24 November 2008

Bubbles and the jinny

My student told me last night about one of his earliest memories. When he was very young, he jumped into a swimming pool to get a ball, and the next thing his father knew, there were just bubbles, and then, the ball popped up on the surface. His father jumped in and saved him from drowning, but I can't get that haunting image out of my head. I'm just glad the story had a happy ending.

It isn't a direct connection, but it somehow reminded me of “The Fisherman and the Jinny” from Arabian Nights, as quoted from The Uses of Enchantment: The Meaning and Importance of Fairy Tales by Bruno Bettelheim (29.5):

According to adult morality, the longer an imprisonment lasts, the more grateful the prisoner should be to the person who liberates him. But this is not how the Jinny describes it: As he sat confined in the bottle during the first hundred years, he “said in my heart, ‘Whoso shall release me, him will I enrich for ever and ever.’

But the full century went by, and when no one set me free, I entered upon the second five score saying: ‘Whoso shall release me, for him I will open the hoards of the earth.’ Still no one set me free, and thus four hundred years passed away. Then quoth I, ‘Whoso shall release me, for him I will fulfill three wishes.’ Yet no one set me free. Thereupon I waed wroth with exceeding wrath and said to myself, ‘Whoso shall release me from this time forth, him will I slay…’”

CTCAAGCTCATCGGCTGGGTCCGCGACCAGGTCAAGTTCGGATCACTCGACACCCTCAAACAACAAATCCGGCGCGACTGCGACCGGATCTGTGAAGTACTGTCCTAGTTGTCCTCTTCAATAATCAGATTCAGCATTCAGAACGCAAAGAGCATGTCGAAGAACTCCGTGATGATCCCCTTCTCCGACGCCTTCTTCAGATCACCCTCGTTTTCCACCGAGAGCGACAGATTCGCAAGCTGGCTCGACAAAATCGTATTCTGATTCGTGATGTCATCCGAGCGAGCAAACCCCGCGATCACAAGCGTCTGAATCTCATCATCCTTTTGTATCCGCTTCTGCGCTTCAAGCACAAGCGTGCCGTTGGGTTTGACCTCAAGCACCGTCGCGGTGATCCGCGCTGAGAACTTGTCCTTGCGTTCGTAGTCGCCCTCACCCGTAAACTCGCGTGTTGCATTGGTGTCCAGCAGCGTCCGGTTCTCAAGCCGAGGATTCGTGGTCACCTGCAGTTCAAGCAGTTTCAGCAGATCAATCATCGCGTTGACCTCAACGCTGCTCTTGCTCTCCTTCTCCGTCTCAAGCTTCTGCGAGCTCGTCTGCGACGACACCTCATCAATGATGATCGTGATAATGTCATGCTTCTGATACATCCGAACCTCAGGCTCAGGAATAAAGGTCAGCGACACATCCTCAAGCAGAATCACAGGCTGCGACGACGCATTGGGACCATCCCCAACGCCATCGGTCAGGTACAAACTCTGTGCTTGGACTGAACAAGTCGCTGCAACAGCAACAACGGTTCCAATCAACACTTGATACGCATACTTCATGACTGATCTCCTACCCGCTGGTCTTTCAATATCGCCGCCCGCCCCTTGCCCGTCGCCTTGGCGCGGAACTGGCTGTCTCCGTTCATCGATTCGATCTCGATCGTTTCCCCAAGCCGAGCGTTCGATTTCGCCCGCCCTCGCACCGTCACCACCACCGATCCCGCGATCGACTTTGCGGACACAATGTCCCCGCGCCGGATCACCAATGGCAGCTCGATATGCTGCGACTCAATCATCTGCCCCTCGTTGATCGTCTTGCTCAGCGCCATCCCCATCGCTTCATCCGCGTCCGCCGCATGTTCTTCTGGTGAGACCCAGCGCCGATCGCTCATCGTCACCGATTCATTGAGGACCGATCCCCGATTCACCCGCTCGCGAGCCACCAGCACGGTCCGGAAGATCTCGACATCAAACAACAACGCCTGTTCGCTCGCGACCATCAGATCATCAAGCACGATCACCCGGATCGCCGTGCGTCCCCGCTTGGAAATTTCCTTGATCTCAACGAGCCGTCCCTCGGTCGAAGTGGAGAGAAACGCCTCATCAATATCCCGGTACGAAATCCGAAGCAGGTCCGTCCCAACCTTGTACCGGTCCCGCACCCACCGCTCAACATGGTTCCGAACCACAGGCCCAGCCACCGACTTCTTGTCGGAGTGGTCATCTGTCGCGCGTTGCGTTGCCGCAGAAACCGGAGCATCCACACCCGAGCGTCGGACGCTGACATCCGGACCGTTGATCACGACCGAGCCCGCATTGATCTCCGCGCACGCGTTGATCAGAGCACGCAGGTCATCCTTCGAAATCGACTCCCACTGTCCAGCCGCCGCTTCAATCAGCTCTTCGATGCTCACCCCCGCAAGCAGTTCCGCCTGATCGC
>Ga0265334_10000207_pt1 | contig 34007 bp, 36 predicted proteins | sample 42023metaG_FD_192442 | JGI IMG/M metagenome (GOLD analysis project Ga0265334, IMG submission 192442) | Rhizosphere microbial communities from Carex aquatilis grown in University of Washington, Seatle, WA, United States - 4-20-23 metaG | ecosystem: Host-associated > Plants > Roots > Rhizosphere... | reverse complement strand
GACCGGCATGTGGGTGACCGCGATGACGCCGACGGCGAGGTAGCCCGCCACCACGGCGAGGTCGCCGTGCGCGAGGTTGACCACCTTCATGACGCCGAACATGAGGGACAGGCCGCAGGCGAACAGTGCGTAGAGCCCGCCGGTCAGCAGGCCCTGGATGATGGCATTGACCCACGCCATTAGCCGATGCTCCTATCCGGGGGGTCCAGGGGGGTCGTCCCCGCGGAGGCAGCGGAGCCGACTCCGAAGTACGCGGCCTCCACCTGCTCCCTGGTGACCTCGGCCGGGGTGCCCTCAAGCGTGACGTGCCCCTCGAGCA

This is exactly how a young child feels when he has been “deserted.” First he thinks to himself how happy he will be when his mother comes back; or when sent to his room, how glad he will be when permitted to leave it again, and how he will reward Mother. But as time passes, the child becomes angrier and angrier, and he fantasizes the terrible revenge he will take on those who have deprived him.

The fact that, in reality, he may be very happy when reprieved does not change how his thoughts move from rewarding to punishing those who have inflicted discomfort on him. Thus, the way the Jinny’s thoughts evolve gives the story psychological truth for a child.

I've read that the sanitized fairy tales don't give children the same psychological satisfaction that the original fables did. In the original Snow White, for example, the evil queen dances on hot coals to her death rather than just running into the forest. With the original, the child has no doubt that 'justice has been served,' and that the scary woman won't come running back out of the woods. But then, of course, the child has to think about someone dying by forced dancing on hot coals.

Another example is in the original Cinderella, the stepsisters don't merely 'not fit' into the glass slipper; their toes and heels are literally cut off so they can squeeze their feet in. The prince only discovers that the woman by his side isn't the right one when he sees blood oozing out of the shoe.

What do you think? What would you share with children you care about? The Disney versions or the original, often more violent, versions?

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